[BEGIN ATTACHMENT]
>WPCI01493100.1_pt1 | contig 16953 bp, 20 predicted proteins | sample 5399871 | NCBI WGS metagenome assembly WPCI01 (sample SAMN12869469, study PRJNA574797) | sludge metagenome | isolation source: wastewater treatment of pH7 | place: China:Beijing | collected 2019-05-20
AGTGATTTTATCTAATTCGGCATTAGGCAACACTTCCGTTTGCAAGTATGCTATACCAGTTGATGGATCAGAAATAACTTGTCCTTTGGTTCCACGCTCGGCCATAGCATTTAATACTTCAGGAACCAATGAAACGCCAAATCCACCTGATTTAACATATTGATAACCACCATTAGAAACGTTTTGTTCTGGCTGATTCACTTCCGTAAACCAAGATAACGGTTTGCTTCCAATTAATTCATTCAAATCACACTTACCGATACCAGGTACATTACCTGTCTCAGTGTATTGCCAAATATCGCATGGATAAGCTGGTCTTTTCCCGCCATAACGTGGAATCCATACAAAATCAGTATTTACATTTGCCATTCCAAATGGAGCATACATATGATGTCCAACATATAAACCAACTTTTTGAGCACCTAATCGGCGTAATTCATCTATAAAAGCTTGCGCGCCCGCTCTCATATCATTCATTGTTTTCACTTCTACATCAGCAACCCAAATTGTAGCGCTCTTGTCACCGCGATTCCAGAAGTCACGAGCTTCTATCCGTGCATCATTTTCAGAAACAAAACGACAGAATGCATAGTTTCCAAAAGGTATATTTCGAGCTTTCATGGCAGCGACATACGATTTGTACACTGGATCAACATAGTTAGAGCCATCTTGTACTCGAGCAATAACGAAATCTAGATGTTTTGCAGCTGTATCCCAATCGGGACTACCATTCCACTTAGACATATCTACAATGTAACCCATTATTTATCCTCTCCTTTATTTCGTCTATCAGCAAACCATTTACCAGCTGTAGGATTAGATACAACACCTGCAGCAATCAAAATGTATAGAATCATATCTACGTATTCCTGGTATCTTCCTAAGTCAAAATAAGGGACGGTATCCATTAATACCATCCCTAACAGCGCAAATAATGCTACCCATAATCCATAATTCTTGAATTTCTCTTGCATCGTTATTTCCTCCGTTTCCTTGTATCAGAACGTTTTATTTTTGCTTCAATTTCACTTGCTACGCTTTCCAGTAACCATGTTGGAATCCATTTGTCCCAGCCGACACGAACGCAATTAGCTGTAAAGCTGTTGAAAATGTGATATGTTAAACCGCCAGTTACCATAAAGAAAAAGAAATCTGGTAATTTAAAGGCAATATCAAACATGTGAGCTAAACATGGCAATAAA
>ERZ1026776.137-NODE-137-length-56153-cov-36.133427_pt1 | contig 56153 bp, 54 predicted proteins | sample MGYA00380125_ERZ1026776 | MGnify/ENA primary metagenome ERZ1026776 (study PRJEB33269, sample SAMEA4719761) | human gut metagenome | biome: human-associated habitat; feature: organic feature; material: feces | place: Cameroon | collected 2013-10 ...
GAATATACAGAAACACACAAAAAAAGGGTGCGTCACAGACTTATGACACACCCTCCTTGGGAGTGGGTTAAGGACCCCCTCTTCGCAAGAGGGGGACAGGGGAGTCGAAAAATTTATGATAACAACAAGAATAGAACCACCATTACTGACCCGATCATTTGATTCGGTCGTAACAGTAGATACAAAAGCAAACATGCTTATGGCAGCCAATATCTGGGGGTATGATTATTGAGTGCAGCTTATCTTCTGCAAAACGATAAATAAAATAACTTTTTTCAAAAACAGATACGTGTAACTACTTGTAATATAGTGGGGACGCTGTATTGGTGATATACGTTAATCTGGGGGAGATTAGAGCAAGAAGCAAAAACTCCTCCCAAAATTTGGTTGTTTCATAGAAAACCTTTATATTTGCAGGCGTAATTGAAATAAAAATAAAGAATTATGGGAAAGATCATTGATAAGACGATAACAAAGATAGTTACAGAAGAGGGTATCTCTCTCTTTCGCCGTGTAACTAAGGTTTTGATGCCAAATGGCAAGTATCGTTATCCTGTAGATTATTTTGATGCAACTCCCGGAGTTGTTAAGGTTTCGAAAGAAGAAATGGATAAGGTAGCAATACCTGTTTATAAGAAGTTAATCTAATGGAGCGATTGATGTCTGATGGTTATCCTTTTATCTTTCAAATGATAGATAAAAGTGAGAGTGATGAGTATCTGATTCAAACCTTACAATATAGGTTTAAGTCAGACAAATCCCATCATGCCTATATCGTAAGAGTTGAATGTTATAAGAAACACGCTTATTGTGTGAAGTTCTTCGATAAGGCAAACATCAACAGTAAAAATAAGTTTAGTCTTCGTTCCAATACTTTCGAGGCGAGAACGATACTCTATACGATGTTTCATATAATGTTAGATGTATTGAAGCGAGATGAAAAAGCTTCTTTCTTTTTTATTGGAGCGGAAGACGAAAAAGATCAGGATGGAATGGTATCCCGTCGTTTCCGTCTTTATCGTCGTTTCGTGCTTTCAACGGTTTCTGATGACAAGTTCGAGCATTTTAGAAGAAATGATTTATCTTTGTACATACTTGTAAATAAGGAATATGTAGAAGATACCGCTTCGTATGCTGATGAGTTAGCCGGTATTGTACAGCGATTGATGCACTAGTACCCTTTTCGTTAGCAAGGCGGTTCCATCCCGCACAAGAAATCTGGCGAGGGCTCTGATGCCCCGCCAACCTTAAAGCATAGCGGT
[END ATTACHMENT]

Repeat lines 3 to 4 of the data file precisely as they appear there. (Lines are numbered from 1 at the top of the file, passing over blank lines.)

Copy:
>ERZ1026776.137-NODE-137-length-56153-cov-36.133427_pt1 | contig 56153 bp, 54 predicted proteins | sample MGYA00380125_ERZ1026776 | MGnify/ENA primary metagenome ERZ1026776 (study PRJEB33269, sample SAMEA4719761) | human gut metagenome | biome: human-associated habitat; feature: organic feature; material: feces | place: Cameroon | collected 2013-10 ...
GAATATACAGAAACACACAAAAAAAGGGTGCGTCACAGACTTATGACACACCCTCCTTGGGAGTGGGTTAAGGACCCCCTCTTCGCAAGAGGGGGACAGGGGAGTCGAAAAATTTATGATAACAACAAGAATAGAACCACCATTACTGACCCGATCATTTGATTCGGTCGTAACAGTAGATACAAAAGCAAACATGCTTATGGCAGCCAATATCTGGGGGTATGATTATTGAGTGCAGCTTATCTTCTGCAAAACGATAAATAAAATAACTTTTTTCAAAAACAGATACGTGTAACTACTTGTAATATAGTGGGGACGCTGTATTGGTGATATACGTTAATCTGGGGGAGATTAGAGCAAGAAGCAAAAACTCCTCCCAAAATTTGGTTGTTTCATAGAAAACCTTTATATTTGCAGGCGTAATTGAAATAAAAATAAAGAATTATGGGAAAGATCATTGATAAGACGATAACAAAGATAGTTACAGAAGAGGGTATCTCTCTCTTTCGCCGTGTAACTAAGGTTTTGATGCCAAATGGCAAGTATCGTTATCCTGTAGATTATTTTGATGCAACTCCCGGAGTTGTTAAGGTTTCGAAAGAAGAAATGGATAAGGTAGCAATACCTGTTTATAAGAAGTTAATCTAATGGAGCGATTGATGTCTGATGGTTATCCTTTTATCTTTCAAATGATAGATAAAAGTGAGAGTGATGAGTATCTGATTCAAACCTTACAATATAGGTTTAAGTCAGACAAATCCCATCATGCCTATATCGTAAGAGTTGAATGTTATAAGAAACACGCTTATTGTGTGAAGTTCTTCGATAAGGCAAACATCAACAGTAAAAATAAGTTTAGTCTTCGTTCCAATACTTTCGAGGCGAGAACGATACTCTATACGATGTTTCATATAATGTTAGATGTATTGAAGCGAGATGAAAAAGCTTCTTTCTTTTTTATTGGAGCGGAAGACGAAAAAGATCAGGATGGAATGGTATCCCGTCGTTTCCGTCTTTATCGTCGTTTCGTGCTTTCAACGGTTTCTGATGACAAGTTCGAGCATTTTAGAAGAAATGATTTATCTTTGTACATACTTGTAAATAAGGAATATGTAGAAGATACCGCTTCGTATGCTGATGAGTTAGCCGGTATTGTACAGCGATTGATGCACTAGTACCCTTTTCGTTAGCAAGGCGGTTCCATCCCGCACAAGAAATCTGGCGAGGGCTCTGATGCCCCGCCAACCTTAAAGCATAGCGGT